In The Transit of Venus—that great narrative of observation—an “antipodean” way of seeing is described as “a clear perception unmingled with suspiciousness.” Antipodean seeing is radical, interrupting “the smooth flow of acceptance.” It draws attention to what has been normalized and rendered invisible. Caro sees a heavy wardrobe in a room and thinks of the men who had to carry it up the stairs. Her insight is connected to the antipodean origins that make her an outsider in England; excluded from power, she can see how it works.
“Antipodean,” a term often used patronizingly in the northern hemisphere, is recouped here by Hazzard. Through spending time with Caro, Ted begins to see as she does. Antipodean seeing is accurate: a compliment smuggled into the most Australian of Hazzard’s books.
Down the years, whenever I’ve mentioned my admiration of Hazzard, there has always been someone—no, let me be accurate: there has always been an older man who wields intellectual and cultural power—to inform me that I’m quite wrong. Her Boyer Lectures of 1984, published as Coming of Age in Australia, are raised. Am I familiar with them? I admit that I’m not. Thereupon I’m assured that if only I knew Hazzard’s views on Australia, I would go over at once to Camp Contempt.
Coming of Age in Australia is held in any well-stocked library, but it remained the one work of Hazzard’s that I hadn’t read. I was afraid of what it would reveal: condescension, ignorance, snobbery, at best a glib dismissiveness—all these things had been implied or said. My editor, learning that I didn’t have a copy, kindly sent me his own. My reluctance to read the thing can be gauged from the promptness with which I lost it. The book had to be somewhere in my study, but although I searched and searched, I couldn’t find it. At last, after many tactical delays—it was too hot or too rainy or I was far too busy to go to the library—I borrowed a copy. When I couldn’t postpone the ordeal any longer, I opened the book and began to read gingerly, mentally peeping through fingers over eyes.
Hazzard depicts the Australia of her childhood, and the “great transformations” that had come by 1984. She opens modestly, referring to her “brief formal education,” describing herself as “an ignorant person.” She offers impressions of contemporary Australia that are generous and optimistic. I imagine her anticipating hostility to her criticisms and taking pains to make it clear that she sees the best in us, too. It’s a courteous approach. At the same time, it chafes. Would a man feel obliged to lead in like that? Even today, a woman writing in forthright, personal ways can feel it necessary to signal harmlessness at the outset. Maggie Nelson is about as different a writer from Hazzard as can be imagined, yet The Argonauts opens with a staging of physical and emotional vulnerability. The subtext in both cases is the same: “I am not a threat.”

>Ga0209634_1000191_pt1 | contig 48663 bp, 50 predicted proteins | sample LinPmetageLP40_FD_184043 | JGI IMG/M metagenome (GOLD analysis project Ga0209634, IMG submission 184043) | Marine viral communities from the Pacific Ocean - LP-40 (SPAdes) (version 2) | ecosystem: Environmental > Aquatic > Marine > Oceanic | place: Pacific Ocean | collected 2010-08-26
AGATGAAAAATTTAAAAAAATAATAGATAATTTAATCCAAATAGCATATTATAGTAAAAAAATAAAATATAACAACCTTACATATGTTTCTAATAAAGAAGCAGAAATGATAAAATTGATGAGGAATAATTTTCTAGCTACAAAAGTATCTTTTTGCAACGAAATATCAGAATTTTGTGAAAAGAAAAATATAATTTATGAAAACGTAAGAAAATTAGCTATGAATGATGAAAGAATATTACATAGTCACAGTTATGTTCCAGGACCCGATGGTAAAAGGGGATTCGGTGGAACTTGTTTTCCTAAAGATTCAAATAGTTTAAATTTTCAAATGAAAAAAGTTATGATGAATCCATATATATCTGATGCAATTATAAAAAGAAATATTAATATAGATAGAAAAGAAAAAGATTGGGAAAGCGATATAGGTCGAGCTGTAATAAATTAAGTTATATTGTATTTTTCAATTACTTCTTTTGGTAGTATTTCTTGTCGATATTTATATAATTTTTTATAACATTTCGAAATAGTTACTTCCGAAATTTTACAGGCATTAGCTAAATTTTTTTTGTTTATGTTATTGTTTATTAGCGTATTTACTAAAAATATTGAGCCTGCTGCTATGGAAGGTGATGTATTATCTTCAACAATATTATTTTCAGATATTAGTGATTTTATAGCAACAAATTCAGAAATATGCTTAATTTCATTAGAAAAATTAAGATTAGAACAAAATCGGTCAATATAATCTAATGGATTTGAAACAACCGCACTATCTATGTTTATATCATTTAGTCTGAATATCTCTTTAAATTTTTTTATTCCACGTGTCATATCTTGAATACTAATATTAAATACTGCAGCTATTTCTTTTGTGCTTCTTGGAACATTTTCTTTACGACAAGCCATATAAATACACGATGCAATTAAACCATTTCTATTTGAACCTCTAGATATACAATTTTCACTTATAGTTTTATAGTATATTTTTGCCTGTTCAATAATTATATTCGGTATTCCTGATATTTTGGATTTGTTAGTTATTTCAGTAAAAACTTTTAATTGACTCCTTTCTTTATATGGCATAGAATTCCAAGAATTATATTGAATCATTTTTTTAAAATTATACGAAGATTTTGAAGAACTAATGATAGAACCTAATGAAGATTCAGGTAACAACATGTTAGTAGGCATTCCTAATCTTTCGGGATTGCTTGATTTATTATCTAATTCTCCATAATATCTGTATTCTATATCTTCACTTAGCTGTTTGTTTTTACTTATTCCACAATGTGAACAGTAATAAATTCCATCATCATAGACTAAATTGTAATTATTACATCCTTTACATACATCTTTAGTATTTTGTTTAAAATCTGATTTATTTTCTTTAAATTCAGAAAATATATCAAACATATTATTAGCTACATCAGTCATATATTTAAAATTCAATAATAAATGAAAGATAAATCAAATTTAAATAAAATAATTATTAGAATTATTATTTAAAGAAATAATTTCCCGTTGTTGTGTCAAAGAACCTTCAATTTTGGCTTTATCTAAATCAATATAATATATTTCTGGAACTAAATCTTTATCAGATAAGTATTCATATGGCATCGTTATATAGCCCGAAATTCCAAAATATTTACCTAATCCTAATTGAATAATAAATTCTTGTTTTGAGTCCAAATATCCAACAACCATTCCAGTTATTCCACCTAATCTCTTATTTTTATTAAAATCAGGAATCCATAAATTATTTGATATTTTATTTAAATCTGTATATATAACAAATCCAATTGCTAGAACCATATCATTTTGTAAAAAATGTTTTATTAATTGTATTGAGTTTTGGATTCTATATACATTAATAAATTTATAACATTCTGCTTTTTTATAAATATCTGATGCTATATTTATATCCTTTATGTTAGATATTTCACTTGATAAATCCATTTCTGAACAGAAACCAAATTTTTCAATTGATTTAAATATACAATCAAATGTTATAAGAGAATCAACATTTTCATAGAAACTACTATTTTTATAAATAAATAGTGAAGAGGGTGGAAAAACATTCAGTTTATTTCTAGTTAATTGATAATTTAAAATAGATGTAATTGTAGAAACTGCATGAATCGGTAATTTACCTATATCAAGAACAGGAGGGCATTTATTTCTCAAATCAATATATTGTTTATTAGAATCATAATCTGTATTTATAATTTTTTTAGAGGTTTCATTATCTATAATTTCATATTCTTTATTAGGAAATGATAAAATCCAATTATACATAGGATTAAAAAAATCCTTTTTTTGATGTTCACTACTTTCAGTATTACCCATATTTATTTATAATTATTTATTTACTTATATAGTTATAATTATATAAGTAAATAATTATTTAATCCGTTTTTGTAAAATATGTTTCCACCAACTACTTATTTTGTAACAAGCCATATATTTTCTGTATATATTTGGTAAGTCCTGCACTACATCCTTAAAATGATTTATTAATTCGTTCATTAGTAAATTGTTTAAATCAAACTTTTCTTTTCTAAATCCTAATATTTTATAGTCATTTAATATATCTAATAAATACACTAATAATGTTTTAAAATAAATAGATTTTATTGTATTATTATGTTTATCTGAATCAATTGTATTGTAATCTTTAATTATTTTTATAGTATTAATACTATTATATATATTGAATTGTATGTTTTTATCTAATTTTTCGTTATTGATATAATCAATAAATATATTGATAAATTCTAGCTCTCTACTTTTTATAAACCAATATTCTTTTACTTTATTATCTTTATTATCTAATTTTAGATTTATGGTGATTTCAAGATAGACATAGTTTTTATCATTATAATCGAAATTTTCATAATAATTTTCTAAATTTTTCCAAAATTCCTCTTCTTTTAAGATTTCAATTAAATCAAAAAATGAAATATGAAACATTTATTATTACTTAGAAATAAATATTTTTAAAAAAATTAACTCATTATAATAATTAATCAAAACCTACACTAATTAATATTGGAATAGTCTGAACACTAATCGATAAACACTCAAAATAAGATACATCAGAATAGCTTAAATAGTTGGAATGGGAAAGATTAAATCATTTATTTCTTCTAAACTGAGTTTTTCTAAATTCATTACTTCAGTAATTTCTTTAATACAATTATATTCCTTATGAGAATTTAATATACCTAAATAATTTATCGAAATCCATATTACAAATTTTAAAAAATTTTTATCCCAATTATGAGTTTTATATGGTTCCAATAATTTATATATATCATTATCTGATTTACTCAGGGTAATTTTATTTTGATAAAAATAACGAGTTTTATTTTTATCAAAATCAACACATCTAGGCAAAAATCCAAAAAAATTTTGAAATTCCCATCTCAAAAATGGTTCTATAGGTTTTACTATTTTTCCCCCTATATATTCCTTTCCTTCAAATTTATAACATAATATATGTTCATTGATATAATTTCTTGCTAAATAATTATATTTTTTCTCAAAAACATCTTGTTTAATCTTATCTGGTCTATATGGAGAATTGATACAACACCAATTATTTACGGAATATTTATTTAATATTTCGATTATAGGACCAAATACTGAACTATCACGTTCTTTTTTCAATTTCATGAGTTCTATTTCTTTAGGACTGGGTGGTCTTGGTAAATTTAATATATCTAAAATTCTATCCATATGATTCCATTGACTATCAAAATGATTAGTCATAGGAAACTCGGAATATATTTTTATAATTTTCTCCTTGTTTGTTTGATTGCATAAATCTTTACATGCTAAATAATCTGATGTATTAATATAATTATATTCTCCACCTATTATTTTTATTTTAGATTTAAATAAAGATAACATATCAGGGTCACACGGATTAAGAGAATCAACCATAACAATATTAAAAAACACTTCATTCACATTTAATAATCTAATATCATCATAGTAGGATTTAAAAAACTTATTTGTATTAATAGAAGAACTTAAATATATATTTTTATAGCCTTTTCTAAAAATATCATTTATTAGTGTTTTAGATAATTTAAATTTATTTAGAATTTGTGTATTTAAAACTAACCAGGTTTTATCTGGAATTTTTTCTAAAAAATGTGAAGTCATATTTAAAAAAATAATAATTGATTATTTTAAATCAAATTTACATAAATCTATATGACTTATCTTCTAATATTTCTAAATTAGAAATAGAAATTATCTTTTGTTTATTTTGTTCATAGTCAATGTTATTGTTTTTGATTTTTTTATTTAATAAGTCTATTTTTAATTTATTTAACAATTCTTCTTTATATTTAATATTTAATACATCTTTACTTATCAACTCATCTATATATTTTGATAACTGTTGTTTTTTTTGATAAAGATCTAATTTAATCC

Hazzard goes on to caution against nationalism and propose a vision of what the nation might yet be: cosmopolitan, kind, “living without an enemy.” She hopes for an Australian future that is open to the past, including “the prehistoric existence of Aboriginal peoples on this continent,” as well as to the world: to “the vast, diverse civilization carried here by two centuries of new settlers.”
But Hazzard doesn’t flatter, and that stung. “Australia is not an innocent country. This nation’s short recorded history is shadowed, into the present day, by the fate of its native peoples, by forms of unyielding prejudice, by a strain of derision and unexamined violence, and by a persistent current of misogyny.” These criticisms, commonplace today, were considerably less so then.
In 1984, in the wake of winning the America’s Cup and the lead-up to the Bicentenary, Australia was in the grip of an ebullient—shading into bullish—nationalism, the flipside of our chronic insecurity about our standing in the world. Into that climate, Hazzard delivered lectures that called the nation to account: among other things, for a whiny tendency to look on ourselves as beleaguered victims when we are among the luckiest people on earth. Patrick White, too, had deplored the smallness of our big country, ramping up criticism with his trademark ferocity. But Hazzard had lived most of her life outside Australia, which from a nationalist perspective disqualified her from offering any opinion about the country that wasn’t wholly complimentary. Perhaps she thought that the merciless dissection of English social snobbery and American political arrogance in her work licensed her to call it as she saw it in regard to Australia. But that’s not how it plays.
Another thing—possibly the decisive factor: Hazzard’s tone throughout the lectures is lucidly trenchant. It’s enough for a woman to take that tone to get up the noses of certain men.
Shamefully, I had believed the men. The men were intelligent, credentialed, and articulate. Those are explanations but there’s no excuse. I had failed to abide by the reader’s first principle: read it for yourself.
Copyright © 2020 by Michelle de Kretser, from On Shirley Hazzard. Excerpted by permission of Catapult.